With the UN climate week approaching, the threat of damaging the earth has pushed regular citizens to rethink how their environmental footprint. Restaurants hand out paper straws instead of plastic and grocery stores give out reusable bags. Yet for the most part, paper receipts have been left out of the broader conversation.
“When I get paper receipts, I either decline them and watch them throw the receipt away, or I take the receipt and crumple it and throw it away,” said USC student Justin White. “Both make me feel bad.”
Some businesses on USC’s campus offer customers the option of an e-receipt. Others like the Illy coffee shop in Wallis Annenberg Hall print paper receipts automatically, despite students just throwing them away.
Paper waste from receipts pushed California Assemblyman Phil Ting (D-San Francisco) to propose a bill known as “Skip the Slip,” which would require businesses to provide electronic receipts unless a paper printout was requested. This new bill is similar to a recently passed California state law that requires plastic straws to be given to customers only upon request.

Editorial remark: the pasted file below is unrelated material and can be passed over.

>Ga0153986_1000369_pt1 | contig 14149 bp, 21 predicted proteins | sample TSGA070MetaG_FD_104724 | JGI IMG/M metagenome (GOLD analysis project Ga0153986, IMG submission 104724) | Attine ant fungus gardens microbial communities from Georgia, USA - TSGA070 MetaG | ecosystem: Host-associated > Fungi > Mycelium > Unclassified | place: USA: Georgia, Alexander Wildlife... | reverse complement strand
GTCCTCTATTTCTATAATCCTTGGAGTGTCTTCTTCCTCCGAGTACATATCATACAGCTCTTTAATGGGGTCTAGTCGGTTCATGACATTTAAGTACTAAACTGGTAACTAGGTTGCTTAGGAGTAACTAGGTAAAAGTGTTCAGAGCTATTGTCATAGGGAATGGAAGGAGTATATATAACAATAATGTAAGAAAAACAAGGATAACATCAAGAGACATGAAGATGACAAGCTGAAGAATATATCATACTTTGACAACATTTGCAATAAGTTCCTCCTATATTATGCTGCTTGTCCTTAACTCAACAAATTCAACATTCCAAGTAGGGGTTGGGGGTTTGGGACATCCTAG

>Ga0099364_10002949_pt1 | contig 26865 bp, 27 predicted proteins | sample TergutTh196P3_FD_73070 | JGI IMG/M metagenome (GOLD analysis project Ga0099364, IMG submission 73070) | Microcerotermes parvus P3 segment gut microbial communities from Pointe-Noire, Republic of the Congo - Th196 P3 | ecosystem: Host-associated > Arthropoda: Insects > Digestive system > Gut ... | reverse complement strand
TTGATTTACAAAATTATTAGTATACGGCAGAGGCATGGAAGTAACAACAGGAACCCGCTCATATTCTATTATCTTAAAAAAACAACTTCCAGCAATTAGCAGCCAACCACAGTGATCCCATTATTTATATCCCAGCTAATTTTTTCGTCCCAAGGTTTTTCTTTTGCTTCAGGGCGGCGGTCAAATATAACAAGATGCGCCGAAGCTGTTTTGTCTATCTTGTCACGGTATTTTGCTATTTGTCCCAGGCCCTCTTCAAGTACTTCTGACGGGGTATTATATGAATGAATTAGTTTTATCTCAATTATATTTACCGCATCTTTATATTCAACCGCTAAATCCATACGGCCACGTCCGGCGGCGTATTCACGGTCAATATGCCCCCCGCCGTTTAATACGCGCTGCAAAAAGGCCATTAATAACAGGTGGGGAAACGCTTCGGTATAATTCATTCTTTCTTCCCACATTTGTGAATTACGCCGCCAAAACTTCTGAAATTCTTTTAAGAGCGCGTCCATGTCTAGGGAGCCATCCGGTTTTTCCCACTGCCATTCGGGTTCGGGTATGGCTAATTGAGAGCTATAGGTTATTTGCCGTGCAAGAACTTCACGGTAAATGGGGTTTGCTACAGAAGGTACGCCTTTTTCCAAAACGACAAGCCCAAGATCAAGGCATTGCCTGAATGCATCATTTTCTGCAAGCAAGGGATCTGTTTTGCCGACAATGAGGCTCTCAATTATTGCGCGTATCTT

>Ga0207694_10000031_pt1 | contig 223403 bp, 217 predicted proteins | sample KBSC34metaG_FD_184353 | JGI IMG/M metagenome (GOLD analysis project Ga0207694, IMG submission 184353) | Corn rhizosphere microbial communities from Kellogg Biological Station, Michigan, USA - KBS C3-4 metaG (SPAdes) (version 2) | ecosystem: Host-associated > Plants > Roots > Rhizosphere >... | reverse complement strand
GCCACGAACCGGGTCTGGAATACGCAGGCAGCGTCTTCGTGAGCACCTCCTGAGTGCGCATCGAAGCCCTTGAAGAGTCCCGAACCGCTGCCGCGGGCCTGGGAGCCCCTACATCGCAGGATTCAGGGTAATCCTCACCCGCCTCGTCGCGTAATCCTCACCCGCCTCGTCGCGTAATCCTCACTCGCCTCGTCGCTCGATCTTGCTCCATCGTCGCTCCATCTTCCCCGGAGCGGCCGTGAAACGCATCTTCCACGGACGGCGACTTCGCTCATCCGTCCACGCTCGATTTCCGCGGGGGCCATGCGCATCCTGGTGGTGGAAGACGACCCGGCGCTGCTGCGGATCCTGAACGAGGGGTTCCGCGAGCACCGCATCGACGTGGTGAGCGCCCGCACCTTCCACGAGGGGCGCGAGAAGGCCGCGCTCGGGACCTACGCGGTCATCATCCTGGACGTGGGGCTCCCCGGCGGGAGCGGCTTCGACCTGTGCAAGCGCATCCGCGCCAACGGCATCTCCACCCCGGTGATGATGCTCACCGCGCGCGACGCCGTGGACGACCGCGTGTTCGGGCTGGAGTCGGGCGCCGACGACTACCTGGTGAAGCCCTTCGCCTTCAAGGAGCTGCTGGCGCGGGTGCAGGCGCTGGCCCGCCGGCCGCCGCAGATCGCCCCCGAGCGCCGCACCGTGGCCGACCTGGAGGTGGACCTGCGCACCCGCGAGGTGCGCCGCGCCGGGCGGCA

Throwing out receipts causes waste that Ting’s bill could help limit. “I usually throw out paper receipts,” said USC student Karen Kline. “It’s just extra paper that I don’t need.”
A 2019 report released by Green America found that every year in the United States paper receipts uses over 3 million trees and 9 billion gallons of water. During production, over 300 million pounds of solid waste and 4 billion pounds of carbon dioxide are created—the equivalent of 450,000 cars on the road.
Besides harming the environment, paper receipts can also hurt your health. A report released in 2016 by the Center for Environmental Health states that paper receipts contain BPAs (bisphenol A) that can lead to a host of issues including infertility, asthma, and heart disease.
To some USC students, e-receipts could solve the problems caused by paper receipts. “If you [shop at] Trader Joe’s just once and you type in your email, it makes the process the first time a little slower, but then you can just get email [receipts],” White said. “And emails are so great because we’re saving the trees.”